Ce diaporama a bien été signalé.
Nous utilisons votre profil LinkedIn et vos données d’activité pour vous proposer des publicités personnalisées et pertinentes. Vous pouvez changer vos préférences de publicités à tout moment.

UX Design for the learning experience

A quick look at 9 design strategies for Learning Experiences. How to support both the cognitive and emotional sides of learning as well as design and measure for learning impact. For UX/UI designers.

  • Identifiez-vous pour voir les commentaires

UX Design for the learning experience

  1. 1. Dorian Peters (dorian-peters.com) - UX Australia, August 2017 1 Design for the Learning Experience Positive Computing Lab Brain and Mind Centre Sydney School of Education & Social Work University of Sydney Dorian Peters
  2. 2. Dorian Peters (dorian-peters.com) - UX Australia, August 2017 2 What kinds of learning experiences do you design for? Schools/children University/TAFE Workplace Consumer learning/ learnability ?
  3. 3. Dorian Peters (dorian-peters.com) - UX Australia, August 2017 3 UX for Learning (v. “normal” UX) Design for the cognitive side of learning Design for the emotional side of learning Measure success via learning objectives
  4. 4. Dorian Peters (dorian-peters.com) - UX Australia, August 2017 4 UX for Learning (v. “normal” UX) Design for the cognitive side of learning Design for the emotional side of learning Measure success via learning objectives
  5. 5. Dorian Peters (dorian-peters.com) - UX Australia, August 2017 5 UX for Learning (v. “normal” UX) Design for the cognitive side of learning Design for the emotional side of learning Measure success via learning objectives
  6. 6. Dorian Peters (dorian-peters.com) - UX Australia, August 2017 6 UX for Learning (v. “normal” UX) Design for the cognitive side of learning Design for the emotional side of learning Measure success via learning objectives
  7. 7. Dorian Peters (dorian-peters.com) - UX Australia, August 2017 7 Design for the cognitive side of learning 1 – Reduce Extraneous Cognitive Load – Design for Timely Feedback – Target the media to the learning
  8. 8. Dorian Peters (dorian-peters.com) - UX Australia, August 2017 8 1. Reduce Extraneous Cognitive Load Research says… – Adding interesting but unnecessary extras can harm learning. – Overuse of colour decreases performance on memory tasks. – Avoid elements that don’t directly support the learning objective. sounds graphics animations colours Learning Clark, R. C., & Mayer, R. E. (2008).E-Learning and the Science of Instruction: Proven Guidelines for Consumers and Designers of Multimedia Learning.Elearning (Vol.2).Pfeiffer.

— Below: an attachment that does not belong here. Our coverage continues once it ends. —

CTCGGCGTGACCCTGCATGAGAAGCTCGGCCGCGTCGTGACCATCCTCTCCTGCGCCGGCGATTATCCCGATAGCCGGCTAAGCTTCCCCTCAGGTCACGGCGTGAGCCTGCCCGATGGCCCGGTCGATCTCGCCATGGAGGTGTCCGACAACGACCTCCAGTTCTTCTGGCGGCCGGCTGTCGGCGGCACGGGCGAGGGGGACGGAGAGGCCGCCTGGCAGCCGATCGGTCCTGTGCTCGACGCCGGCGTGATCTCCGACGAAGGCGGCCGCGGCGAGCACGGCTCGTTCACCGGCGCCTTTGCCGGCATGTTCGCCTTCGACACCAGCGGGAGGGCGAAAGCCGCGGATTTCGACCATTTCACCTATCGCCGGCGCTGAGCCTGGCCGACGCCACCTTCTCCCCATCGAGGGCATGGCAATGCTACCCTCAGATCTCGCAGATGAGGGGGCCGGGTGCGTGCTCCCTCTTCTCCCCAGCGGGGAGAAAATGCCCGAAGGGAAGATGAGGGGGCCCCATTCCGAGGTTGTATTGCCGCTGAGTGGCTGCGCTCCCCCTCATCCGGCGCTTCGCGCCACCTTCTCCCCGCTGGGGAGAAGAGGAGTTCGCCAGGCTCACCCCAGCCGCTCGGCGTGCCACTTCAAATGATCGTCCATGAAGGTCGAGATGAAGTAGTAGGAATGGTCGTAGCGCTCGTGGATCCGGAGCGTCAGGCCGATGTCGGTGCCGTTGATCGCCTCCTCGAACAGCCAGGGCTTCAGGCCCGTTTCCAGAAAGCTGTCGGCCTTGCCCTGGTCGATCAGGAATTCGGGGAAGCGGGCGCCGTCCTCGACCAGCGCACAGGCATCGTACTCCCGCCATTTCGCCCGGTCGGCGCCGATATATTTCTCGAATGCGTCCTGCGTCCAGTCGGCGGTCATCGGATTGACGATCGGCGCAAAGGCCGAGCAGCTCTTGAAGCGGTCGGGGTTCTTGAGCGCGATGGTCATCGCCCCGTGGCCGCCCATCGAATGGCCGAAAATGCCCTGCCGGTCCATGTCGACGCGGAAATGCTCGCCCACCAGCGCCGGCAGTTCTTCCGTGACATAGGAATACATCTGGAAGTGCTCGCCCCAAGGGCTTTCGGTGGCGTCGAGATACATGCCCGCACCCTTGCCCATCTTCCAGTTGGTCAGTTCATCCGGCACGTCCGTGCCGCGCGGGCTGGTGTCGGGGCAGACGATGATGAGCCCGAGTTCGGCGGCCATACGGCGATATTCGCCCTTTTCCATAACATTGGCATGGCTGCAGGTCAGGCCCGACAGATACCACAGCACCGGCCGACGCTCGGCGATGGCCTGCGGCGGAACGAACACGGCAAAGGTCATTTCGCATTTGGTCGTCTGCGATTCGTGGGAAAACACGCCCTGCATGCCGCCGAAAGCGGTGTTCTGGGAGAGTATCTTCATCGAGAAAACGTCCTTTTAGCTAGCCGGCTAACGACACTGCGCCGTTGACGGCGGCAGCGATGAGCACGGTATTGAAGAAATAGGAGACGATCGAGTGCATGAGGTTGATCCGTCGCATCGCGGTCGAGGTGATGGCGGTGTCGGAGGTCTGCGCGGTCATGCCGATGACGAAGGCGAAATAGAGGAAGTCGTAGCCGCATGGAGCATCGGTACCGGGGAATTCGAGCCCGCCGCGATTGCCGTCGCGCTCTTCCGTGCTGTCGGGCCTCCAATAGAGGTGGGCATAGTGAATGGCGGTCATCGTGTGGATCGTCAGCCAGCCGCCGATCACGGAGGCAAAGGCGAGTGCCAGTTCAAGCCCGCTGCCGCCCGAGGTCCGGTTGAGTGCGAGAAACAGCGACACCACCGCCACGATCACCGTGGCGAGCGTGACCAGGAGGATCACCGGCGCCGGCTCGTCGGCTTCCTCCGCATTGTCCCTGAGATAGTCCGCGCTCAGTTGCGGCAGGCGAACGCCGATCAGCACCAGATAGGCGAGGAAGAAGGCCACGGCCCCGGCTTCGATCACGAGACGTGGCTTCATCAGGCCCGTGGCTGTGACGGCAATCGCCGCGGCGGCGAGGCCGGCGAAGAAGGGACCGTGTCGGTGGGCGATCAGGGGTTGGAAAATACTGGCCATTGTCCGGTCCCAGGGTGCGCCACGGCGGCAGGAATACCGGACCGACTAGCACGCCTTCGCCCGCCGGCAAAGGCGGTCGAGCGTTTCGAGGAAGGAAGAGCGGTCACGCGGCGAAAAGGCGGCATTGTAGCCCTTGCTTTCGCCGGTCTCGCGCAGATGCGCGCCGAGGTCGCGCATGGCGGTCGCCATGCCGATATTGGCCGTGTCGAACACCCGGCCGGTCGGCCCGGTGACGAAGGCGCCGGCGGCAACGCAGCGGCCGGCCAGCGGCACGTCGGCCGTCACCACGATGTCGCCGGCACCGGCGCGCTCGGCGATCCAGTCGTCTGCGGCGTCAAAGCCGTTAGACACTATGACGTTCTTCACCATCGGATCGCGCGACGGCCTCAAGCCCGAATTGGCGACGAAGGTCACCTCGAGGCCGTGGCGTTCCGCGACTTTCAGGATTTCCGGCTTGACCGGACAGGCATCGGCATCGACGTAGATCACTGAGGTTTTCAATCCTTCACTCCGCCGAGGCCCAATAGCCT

9. 9. Dorian Peters (dorian-peters.com) - UX Australia, August 2017 9 Simplify visuals or make them abstract. Other ways to reduce load & support cognition… Research shows that we recognize a line drawing of an object as fast as a realistic photo and we remember the drawing better. Clark, R. C., & Mayer, R. E. (2008).E-Learning and the Science of Instruction: Proven Guidelines for Consumers and Designers of Multimedia Learning.Elearning (Vol.2).Pfeiffer.
  10. 10. Dorian Peters (dorian-peters.com) - UX Australia, August 2017 10 Other ways to reduce load & support cognition… Don’t separate related text and visuals. Research shows placing text next to the image to which it refers improves learning outcomes. Clark, R. C., & Mayer, R. E. (2008).E-Learning and the Science of Instruction: Proven Guidelines for Consumers and Designers of Multimedia Learning.Elearning (Vol.2).Pfeiffer.
  11. 11. Dorian Peters (dorian-peters.com) - UX Australia, August 2017 11 Thyroid a large ductless gland in the neck which secretes hormones regulatinggrowth and development throughthe rate of metabolism. Other ways to reduce load & support cognition… Don’t separate related text and visuals.
  12. 12. Dorian Peters (dorian-peters.com) - UX Australia, August 2017 12 – Design to allow for the provision of both operational and rich instructional feedback. – Place feedback near its related item – Trigger feedback instantaneously when possible. ✔ Correct! The minimalist design allows users to focus on their task. ✔ Correct! The minimalist design allows users to focus on their task. 2. Design for Timely Feedback
  13. 13. Dorian Peters (dorian-peters.com) - UX Australia, August 2017 13 Research demonstrates that people learn motor skills better with video or animation Wong, A. et al. 2009.“Instructional Animations Can Be Superior to Statics When Learning Human Motor Skills.” Computers in Human Behavior 25(2):339–47 Animation & video are great for physical procedures 3. Target the media to the learning